Council Members Dan Garodnick, Ritchie Torres, and Jumaane Williams announced the formation of a coalition to fight one of the major threats to New York's affordable housing stock: predatory equity.
The Coalition Against Predatory Equity (CAPE) already boasts over 40 elected officials and scores of advocates and is expected to grow considerably. They have organized around 4 principles that will protect affordable housing from being purchased in overleveraged deals that put tenants in the crosshairs. Such deals have endangered affordable units in places like Stuyvesant Town and Peter Cooper Village, the Three Boro Pool portfolio, the Urban American Portfolio, and many others.
CAPE’s organizing principles are:
1) We need a commitment from Fannie Mae and Freddie Mac that they will not lend money in any residential housing deal that puts affordable housing at risk. These mortgage giants play an enormous role in securitizing mortgages for home sales, but their charge should be kept to helping Americans afford a home, not helping drive Americans from those homes. This standard should apply to them making an investment directly or through any affiliate. Their balance sheet should have no exposure to plans that weaken our city.
2) Responsible investment of City and State pension funds. Some recent over-leveraged deals designed to harm tenants were supported by the investment of pension funds around the country. We must invest responsibly to ensure pension fund growth, while also avoiding deals that do harm to our affordable housing stock.
3) No subsidies for deals that create risk for affordable housing. We want to end any special protections from government -- either through tax breaks or subsidies -- that enable the reduction of affordable housing. Government help may exist to promote development, or to renovate apartment units, but with such benefits should also come an obligation to keep housing affordable to the maximum extent.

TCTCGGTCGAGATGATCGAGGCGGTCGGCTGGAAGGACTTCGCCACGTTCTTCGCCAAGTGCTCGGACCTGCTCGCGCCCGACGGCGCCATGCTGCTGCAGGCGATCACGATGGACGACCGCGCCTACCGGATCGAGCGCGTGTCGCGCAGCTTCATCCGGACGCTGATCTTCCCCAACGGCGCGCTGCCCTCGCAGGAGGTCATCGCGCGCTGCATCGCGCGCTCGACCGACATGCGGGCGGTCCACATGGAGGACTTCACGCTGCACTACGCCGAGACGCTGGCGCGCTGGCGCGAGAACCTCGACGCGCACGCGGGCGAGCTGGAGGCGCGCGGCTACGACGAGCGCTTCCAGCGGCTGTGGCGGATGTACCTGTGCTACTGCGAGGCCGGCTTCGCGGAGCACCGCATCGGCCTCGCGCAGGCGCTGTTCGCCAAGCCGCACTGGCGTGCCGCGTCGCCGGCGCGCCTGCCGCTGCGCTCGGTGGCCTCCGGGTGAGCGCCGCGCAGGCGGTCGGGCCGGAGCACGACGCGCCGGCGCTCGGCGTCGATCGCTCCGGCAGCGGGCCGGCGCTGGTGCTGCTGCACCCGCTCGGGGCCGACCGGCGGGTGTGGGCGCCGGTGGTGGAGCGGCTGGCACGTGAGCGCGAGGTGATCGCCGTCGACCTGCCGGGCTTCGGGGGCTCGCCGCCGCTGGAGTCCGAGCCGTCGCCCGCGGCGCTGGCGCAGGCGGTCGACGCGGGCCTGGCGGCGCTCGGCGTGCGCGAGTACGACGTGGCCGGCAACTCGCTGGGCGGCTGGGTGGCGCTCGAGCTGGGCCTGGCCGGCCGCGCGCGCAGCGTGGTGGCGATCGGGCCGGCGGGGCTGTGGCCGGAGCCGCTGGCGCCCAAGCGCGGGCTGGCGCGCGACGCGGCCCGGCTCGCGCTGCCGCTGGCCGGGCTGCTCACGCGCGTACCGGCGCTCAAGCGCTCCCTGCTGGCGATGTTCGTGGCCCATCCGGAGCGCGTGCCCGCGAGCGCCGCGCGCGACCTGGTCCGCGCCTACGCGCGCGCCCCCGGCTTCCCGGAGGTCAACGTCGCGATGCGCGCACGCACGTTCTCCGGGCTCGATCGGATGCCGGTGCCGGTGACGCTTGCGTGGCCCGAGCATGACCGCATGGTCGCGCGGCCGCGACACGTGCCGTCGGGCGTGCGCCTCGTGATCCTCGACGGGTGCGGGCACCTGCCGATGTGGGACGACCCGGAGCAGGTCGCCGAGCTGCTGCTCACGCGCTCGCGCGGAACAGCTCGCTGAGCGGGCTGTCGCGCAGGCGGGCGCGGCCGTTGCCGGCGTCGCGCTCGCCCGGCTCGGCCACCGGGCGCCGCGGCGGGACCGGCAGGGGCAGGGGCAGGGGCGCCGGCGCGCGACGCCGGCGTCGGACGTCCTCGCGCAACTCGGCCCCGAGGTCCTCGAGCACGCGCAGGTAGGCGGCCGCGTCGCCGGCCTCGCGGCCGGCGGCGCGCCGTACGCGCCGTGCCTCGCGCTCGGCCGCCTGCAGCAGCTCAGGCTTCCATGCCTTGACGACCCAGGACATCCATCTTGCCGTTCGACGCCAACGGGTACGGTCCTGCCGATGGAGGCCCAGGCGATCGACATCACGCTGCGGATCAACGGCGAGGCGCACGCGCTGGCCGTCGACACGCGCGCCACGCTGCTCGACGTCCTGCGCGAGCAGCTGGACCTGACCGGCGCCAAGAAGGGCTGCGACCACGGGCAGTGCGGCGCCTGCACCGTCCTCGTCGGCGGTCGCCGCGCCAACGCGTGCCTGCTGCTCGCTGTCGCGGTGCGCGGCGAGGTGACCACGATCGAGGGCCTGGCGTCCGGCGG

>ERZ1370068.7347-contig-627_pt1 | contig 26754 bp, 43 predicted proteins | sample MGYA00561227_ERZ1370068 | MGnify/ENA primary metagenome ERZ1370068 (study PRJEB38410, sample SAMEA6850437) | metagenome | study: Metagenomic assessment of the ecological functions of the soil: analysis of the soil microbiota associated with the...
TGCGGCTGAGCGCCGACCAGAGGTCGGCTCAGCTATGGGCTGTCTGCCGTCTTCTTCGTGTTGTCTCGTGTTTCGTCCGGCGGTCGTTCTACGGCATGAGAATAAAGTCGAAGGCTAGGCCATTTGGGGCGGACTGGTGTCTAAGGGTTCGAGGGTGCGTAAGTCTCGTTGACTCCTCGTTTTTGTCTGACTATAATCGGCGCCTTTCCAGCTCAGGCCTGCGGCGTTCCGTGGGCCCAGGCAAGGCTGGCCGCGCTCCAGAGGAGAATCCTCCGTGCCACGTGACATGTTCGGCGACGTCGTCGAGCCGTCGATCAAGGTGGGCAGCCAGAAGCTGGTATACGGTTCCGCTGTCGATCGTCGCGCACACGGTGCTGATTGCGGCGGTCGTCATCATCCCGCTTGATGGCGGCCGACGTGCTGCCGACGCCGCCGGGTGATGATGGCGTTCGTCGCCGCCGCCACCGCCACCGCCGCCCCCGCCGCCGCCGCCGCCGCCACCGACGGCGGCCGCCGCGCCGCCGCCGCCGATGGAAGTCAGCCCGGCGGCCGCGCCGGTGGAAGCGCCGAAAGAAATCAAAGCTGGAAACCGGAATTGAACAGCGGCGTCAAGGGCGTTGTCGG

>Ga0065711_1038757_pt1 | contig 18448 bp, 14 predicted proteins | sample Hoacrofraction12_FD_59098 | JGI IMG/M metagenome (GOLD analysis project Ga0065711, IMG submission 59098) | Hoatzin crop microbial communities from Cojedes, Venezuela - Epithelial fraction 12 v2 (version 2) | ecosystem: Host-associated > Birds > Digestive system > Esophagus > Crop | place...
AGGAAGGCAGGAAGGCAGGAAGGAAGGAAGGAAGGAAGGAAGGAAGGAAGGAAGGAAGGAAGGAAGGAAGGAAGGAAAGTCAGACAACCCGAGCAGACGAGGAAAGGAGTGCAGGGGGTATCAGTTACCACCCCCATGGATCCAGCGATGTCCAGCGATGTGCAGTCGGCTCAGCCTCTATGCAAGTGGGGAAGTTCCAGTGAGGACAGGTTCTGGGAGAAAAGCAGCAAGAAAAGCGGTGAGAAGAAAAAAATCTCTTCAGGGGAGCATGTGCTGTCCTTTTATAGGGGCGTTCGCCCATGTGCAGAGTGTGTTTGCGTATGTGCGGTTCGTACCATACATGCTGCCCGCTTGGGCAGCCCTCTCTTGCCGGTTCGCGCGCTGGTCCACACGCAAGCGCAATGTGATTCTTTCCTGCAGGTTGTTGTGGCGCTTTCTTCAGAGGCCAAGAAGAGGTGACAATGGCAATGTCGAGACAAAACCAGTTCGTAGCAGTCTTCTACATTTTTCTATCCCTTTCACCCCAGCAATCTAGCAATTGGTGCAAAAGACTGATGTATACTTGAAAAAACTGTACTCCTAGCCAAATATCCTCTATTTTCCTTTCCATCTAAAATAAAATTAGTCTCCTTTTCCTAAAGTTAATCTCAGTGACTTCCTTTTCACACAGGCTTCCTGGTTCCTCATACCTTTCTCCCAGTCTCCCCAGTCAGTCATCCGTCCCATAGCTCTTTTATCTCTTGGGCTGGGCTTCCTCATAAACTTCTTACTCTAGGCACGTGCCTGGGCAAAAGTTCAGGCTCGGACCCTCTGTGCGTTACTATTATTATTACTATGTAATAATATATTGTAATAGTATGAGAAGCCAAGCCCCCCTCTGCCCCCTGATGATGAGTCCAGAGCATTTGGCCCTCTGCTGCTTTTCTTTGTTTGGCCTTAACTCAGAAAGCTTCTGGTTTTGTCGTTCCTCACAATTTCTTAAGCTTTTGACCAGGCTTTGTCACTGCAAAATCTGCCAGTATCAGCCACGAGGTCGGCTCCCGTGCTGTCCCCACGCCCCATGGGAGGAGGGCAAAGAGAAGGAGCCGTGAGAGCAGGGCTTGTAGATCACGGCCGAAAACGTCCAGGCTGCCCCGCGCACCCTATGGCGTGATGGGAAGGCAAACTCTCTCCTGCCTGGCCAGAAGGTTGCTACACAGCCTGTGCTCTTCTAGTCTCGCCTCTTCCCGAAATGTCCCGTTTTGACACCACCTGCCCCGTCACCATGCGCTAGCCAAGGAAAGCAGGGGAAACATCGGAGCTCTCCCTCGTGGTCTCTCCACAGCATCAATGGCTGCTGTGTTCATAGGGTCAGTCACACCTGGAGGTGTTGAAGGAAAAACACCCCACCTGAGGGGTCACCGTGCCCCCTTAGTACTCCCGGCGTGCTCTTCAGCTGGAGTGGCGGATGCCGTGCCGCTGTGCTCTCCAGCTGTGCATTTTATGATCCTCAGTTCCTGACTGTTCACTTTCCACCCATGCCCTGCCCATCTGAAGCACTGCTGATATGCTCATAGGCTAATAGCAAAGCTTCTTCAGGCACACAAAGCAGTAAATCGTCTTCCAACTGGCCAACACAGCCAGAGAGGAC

4) Legislative solutions defending tenants. We will seek opportunities to support legislation that helps to limit the abuses of predatory equity, and assists tenants in over-leveraged buildings.
"We are not going to just sit back and watch as properties get ravaged and tenants get harassed repeatedly in this city, " said Council Member Dan Garodnick, who represents Stuyvesant Town and Peter Cooper Village, and released a report about the dangers of over-leveraged housing last month. "This is a broad and determined coalition, and together we are determined to fight to end these predatory practices."
“One of enduring lessons the recent housing collapse taught us is that there are certain investors who will take out risky mortgages with no solid plan to avoid default. When defaults occur, tenants suffer from unlivable conditions and are often constructively evicted from their homes. Those engaged in predatory equity not only threaten the homes that people have lived in for decades, but they help deplete this city of desperately needed affordable units,” said Council Member Williams. “As chair of the council’s Committee on Housing and Buildings, I’ll do everything I can to end this dangerous practice and protect tenants and income-targeted housing. I am proud to stand with Council Members Garodnick and Torres on this effort.”
“ We cannot allow bad-actor landlords to overleverage the value of our homes and threaten the city’s already limited availability of affordable housing. In forming this coalition we are taking a stand against the degradation of a vital public resource,” Said Council Member Ritchie Torres, a leader in the fight against predator equity.